The Books section of the The Wall Street Journal of Saturday/Sunday, 23 – 24 November 2013 (Self bought it at the airport in Miami, when she and The Man were waiting to board their flight home), was extraordinary. So many great reviews!
For weeks, self has been wanting to post the list of books she decided to add to her reading list, after reading the issue. Finally, this evening, while self waits anxiously for Sleepy Hollow to begin, the opportunity arrives.
Without further ado, the list of books that most intrigued self when she read the reviews in the 23-24 November issue of The Wall Street Journal :
Kafka: The Years of Insight, by Reiner Stach (Princeton University Press): The reviewer, Gaddy Giddins (What. A. Name) writes, of Stach’s book: “He locates Kafka in the world, illuminates his secual dread, documents the withering threat of tuberculosis, goes beyond the letters to breathe life into his women . . . He also details autobiographical elements in his fiction, effectively dramatizing the birth of The Castle.
Farther & Wilder, by Blake Bailey (Knopf): It’s about Charles Jackson, who was primarily famous as the author of The Lost Weekend, “perhaps the best novel ever written about an alcoholic . . . He tackled touchy subjects like “the death by inches of a marriage” (in The Fall of Valor) and “perversion and violence” (The Outer Edges).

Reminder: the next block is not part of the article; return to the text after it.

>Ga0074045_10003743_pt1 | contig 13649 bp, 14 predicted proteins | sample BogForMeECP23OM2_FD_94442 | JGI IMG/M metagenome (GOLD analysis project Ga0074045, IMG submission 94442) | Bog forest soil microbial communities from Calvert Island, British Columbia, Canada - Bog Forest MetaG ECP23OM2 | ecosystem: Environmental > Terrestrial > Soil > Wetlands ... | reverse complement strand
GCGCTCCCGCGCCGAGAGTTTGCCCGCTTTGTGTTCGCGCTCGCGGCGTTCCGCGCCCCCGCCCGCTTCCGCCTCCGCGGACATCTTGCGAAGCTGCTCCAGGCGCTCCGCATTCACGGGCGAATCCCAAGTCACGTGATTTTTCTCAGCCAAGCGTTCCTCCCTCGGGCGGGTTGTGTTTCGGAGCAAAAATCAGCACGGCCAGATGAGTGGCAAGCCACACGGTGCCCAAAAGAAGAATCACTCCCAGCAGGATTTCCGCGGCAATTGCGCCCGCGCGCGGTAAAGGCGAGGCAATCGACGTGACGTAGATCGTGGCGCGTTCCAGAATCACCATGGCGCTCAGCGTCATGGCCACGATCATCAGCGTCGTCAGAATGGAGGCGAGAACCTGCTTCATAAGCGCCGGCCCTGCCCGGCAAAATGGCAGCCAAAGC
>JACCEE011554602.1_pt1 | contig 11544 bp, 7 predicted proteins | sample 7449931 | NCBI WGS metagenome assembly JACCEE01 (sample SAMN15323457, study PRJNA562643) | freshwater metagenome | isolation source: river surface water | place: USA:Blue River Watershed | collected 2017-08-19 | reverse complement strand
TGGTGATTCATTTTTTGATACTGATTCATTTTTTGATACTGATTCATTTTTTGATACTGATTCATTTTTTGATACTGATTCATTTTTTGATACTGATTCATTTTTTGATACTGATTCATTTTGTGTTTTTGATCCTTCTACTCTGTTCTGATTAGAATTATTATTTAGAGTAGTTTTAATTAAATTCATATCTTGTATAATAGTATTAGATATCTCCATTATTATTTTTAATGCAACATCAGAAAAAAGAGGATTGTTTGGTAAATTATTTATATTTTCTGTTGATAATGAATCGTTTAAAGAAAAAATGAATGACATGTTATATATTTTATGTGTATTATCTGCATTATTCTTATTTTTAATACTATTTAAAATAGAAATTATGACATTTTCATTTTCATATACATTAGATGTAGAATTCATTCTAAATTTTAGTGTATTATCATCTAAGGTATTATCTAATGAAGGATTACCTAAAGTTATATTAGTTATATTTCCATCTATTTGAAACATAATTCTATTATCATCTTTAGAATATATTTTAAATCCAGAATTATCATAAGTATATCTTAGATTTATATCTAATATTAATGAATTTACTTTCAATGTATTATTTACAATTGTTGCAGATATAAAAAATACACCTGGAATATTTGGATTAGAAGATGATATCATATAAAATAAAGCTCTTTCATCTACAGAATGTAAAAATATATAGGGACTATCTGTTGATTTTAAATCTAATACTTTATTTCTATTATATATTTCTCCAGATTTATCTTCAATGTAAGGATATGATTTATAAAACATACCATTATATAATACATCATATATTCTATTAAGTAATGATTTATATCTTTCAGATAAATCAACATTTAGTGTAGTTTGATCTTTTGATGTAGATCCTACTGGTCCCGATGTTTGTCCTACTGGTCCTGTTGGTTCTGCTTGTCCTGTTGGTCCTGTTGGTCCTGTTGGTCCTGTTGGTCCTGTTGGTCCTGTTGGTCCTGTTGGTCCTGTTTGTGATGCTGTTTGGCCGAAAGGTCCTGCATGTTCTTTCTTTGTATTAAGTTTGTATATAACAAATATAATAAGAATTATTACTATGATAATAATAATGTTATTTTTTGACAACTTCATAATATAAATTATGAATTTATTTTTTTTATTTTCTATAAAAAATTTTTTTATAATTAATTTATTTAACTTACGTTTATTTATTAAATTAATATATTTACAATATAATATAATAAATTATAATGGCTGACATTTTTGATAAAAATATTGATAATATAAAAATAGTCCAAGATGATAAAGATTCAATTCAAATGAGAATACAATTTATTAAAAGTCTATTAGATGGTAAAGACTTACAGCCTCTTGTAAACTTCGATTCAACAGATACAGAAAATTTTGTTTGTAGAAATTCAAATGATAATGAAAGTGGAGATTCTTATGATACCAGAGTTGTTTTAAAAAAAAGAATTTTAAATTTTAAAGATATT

American Mirror: The Life and Art of Norman Rockwell (Farrar, Straus and Giroux): Self has been fascinated every since she saw the Norman Rockwell exhibit in Sacramento, last year.
Gettysburg: The Last Invasion, by Allen C. Guelzo (Knopf): “Mr. Guelzo gives us not just the strategy and a withering assessment of the leading characters but the screams of the wounded and the stench of bodies, both alive and dead.”
Catastrophe 1914, by Max Hastings (Knopf): “Provides both a background to the war and a gripping account of the first five months of fighting.”
The Guns at Last Light, by Rick Atkinson (Henry Holt): the final book of Mr. Atkinson’s Liberation Trilogy, which “followed the fortunes of America’s sons from their first unsteady steps in North Africa in 1942, through the savage fighting up the leg of Italy, and now finally . . . onto Normandy’s beaches and forward to the River Elbe, Berchtesgaden and Czechoslovakia in May 1945.”
Countrymen, by Bo Lidegaard (Knopf): “a beautifully told account of how over 14 days in 1943 almost all of Denmark’s Jews were saved. Their fellow Danes simply smuggled them on small boats to neutral Sweden.”
Stay tuned, dear blog readers. Stay tuned.